A Fresh Perspective

Date: 3 April, 2020

Viewing together, even when apart

Emer Fitzgerald

By Emer Fitzgerald

Head of Connections Strategy

Live Media has our undivided attention for the first time in decades.

It’s been a decade of media disruption, channel fragmentation and 1 to 1 targeting and now a global pandemic has resurrected our media past. Collective viewing, unmissable news bulletins, live broadcasts online and comforting talk shows have put the traditional media experience back at the centre of our lives.


One big captive audience

I have spent 7 years of my career taking TV off its pedestal – working with clients and colleagues on the impact of hyper targeted, hyper relevant communications. Trading on statements like “attention spans have never been lower”, “we need to segment the targeting”, “be more personalised” and yet here we are – one big captive audience, thirsty for the same news at the same time every day.

The top viewed programs across RTÉ since St Patrick’s Day have unsurprisingly been the ministerial broadcasts, the news and The Late Late Show confirming that live media has our undivided attention at present. I nearly tripped over myself in my sitting room to cast the “emergency broadcast”. Petrified I’d miss a millisecond of the message. Along with 1.5 million other people in this country.

This is happening all over the world. In the US, current affairs shows like “Meet the Press” are enjoying their highest audiences since 2009. Globally, reading the news is surpassing checking social media for every generation. It’s been decades since we’ve all clutched to national communication with such intensity. Live media moments in the home, our environments of isolation are now, more than ever instant portals to people.


Resurrecting media past

While this is strange, it feels familiar. It’s the media muscle memory of our past that’s forging it’s way to the front again.

It has become ritualistic to watch the 6.1 and the Nine O’Clock News together. To brace ourselves for the “number” of cases together. To await further instruction and guidance together. Media is compounding the fact that we truly are in this together. All of us defenceless to whatever is communicated next. We pour our concern into Twitter together, post and re-post words of wisdom on Instagram together, laugh at silly memes together and tune in to live workout classes to make the most of this, together. And there was I thinking media was an individualistic experience!

We are also looking to trusted media sources and politicians for information again. Strict on any fake stories doing the rounds in our WhatsApp groups. Together fighting the contagion of fear bursting though the pipes of our “in home” media diets. We are all bound by the one story now. Regardless of how the internet categorises you or what content it believes you need to be served –  we are all seeking the same. Trying to “sub-segment” or personalise us now is pointless. We are an audience of everyone.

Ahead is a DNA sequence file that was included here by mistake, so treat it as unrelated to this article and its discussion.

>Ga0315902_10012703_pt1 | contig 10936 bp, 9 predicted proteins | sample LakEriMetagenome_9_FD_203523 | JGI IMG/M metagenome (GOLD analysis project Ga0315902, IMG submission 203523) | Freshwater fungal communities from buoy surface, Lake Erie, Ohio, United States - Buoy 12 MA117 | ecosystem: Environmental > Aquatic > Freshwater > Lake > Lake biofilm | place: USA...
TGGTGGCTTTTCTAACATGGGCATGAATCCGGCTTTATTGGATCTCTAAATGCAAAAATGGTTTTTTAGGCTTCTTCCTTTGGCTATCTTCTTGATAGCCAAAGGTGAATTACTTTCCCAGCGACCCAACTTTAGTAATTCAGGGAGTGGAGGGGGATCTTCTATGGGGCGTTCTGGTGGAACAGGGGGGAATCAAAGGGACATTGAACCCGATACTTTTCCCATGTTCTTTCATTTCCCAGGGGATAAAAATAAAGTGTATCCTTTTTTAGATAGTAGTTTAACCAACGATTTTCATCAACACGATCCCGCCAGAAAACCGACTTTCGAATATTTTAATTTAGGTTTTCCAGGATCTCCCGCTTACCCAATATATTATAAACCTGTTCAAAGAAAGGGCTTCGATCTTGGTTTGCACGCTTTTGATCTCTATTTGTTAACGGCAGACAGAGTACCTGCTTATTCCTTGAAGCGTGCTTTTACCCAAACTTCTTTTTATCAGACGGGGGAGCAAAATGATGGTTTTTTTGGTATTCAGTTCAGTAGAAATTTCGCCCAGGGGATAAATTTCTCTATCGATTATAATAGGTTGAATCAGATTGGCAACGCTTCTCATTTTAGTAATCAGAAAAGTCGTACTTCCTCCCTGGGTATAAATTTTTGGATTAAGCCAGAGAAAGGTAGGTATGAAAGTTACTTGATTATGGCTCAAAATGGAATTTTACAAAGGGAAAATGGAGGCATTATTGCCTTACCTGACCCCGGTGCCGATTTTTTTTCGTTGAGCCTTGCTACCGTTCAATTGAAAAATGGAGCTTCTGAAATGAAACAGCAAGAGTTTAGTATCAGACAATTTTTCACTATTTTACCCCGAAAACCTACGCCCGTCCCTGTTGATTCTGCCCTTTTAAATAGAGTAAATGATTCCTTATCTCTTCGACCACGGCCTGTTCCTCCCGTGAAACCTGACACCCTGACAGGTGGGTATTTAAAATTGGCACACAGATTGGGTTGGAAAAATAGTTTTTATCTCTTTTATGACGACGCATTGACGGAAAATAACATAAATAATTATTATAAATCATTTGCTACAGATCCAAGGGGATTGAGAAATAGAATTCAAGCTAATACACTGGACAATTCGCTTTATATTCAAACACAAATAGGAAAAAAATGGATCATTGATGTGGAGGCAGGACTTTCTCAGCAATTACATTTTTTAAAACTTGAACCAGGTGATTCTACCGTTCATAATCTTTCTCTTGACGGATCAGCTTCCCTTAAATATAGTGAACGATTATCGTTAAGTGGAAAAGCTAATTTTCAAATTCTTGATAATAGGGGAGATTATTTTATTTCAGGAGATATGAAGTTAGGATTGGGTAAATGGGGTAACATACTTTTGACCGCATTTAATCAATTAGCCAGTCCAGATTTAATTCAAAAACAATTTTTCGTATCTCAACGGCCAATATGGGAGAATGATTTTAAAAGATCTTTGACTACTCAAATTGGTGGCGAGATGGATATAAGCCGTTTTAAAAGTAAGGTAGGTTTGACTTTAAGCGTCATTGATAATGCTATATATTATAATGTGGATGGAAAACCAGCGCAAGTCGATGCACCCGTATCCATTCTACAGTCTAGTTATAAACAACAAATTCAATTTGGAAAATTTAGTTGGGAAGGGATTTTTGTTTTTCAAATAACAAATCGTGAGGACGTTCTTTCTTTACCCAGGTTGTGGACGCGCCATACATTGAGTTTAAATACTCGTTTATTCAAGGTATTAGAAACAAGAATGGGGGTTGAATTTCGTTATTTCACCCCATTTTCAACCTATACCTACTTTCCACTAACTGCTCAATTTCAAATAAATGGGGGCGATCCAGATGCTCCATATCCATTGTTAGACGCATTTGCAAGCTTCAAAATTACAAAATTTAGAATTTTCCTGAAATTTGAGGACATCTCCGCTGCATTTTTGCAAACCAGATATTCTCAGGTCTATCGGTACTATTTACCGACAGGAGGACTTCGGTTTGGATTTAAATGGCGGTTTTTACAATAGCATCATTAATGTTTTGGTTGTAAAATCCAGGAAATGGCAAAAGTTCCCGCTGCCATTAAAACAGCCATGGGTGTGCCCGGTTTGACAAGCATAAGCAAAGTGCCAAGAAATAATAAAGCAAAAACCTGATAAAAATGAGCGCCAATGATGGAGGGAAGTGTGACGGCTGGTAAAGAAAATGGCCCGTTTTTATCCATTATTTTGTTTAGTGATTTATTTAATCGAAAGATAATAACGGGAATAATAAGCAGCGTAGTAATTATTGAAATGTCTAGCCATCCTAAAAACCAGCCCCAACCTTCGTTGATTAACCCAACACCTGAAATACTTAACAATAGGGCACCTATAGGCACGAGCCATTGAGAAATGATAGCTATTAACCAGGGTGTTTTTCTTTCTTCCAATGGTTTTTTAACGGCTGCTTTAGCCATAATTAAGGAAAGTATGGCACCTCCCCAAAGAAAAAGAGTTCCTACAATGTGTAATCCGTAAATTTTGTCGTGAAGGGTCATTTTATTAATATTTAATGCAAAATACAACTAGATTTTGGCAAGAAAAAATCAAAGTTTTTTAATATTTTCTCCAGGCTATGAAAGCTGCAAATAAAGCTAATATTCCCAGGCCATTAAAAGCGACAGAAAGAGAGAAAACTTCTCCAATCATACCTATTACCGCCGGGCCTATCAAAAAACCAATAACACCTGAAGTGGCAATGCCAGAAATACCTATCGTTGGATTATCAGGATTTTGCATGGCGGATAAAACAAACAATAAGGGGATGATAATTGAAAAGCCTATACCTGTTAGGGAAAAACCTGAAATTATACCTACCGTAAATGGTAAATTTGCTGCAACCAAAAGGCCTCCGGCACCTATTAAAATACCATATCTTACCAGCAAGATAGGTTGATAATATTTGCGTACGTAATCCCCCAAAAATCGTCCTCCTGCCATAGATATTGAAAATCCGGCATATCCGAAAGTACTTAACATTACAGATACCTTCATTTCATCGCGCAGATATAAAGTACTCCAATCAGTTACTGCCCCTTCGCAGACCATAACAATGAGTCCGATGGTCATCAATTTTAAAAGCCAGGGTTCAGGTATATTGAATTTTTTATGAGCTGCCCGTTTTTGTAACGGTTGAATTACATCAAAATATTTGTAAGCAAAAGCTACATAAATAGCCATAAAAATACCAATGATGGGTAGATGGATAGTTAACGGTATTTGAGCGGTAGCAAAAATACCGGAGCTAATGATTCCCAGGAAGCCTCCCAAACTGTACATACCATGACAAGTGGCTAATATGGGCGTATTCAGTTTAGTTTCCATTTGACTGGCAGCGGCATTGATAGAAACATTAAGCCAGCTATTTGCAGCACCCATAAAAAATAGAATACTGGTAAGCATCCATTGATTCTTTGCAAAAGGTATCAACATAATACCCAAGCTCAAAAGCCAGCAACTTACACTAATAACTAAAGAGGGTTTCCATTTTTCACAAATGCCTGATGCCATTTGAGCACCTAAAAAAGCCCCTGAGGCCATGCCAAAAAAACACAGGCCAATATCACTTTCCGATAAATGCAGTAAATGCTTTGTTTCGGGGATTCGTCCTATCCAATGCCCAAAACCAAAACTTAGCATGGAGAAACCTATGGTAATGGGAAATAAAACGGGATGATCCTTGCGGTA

Advertising for all

Advertising and brands are in the midst of this. Occupying high value TV spots and mobile real estate with the whole country watching. Advertising is now, more than ever, a shared experience in a shared crisis bringing messaging and stories to the living rooms of the world. Similar to large-scale live events, these aren’t just “high reach” opportunities these are powerful, historic moments of time that won’t last forever. It is important to consider how your brand is turning up in this context.


Here are 3 things to bear in mind for connecting live:

1.  Content and context.

Activate what’s appropriate in real-time. Ask yourself: is your message passive, active or actually offensive in this “live” context? Assuming it’s appropriate and useful, is there an opportunity for the brand to make a bespoke edit and activate an initiative or message on a particular day, at a specific time, before a certain show?

2. Day by day.

At this time, things are changing as fast as they would in a live sports event. Your brand cannot afford to be moving at the pace of standard campaigns – in this new world, that pace is effectively static. So consider a day by day content calendar, rather than anything slower.

3. Address everyone.

As every nation is saying, we are all in this together. Are you moving beyond your segments to speak to the whole? Moving from addressing a specific target group, with a specific need to resonating with everyone… even in digital.


Forever Live

When the storm passes, will these media behaviours subside? Most likely. We’ll quickly return to “on demand”. Nielsen is predicting an increase of 60% for video viewing following the cancellations of live sporting events and more people work remotely on lock down.

Our personalised paths of consumption will re-appear – pursuits of the content we want, when and where we want it.We won’t stay sitting ducks in-front of national news bulletins, comforting talk shows. We won’t give advertising our full attention while we await the next episode of Primetime. We won’t flock to twitter to discuss the stuff we’re watching and re-watching.

But I do believe, we will covet the “live” media experience again. We will place importance on viewing together even when apart. We will tune in live more, instead of playing back. Brands will continue to pay the highest premium for these live media moments. We will carve out time to be informed, together. As a nation and a global society we will be more politically engaged and appreciate equal footing when it comes to knowing the facts. We will always find ways to come together as a powerful audience of one. That will never change.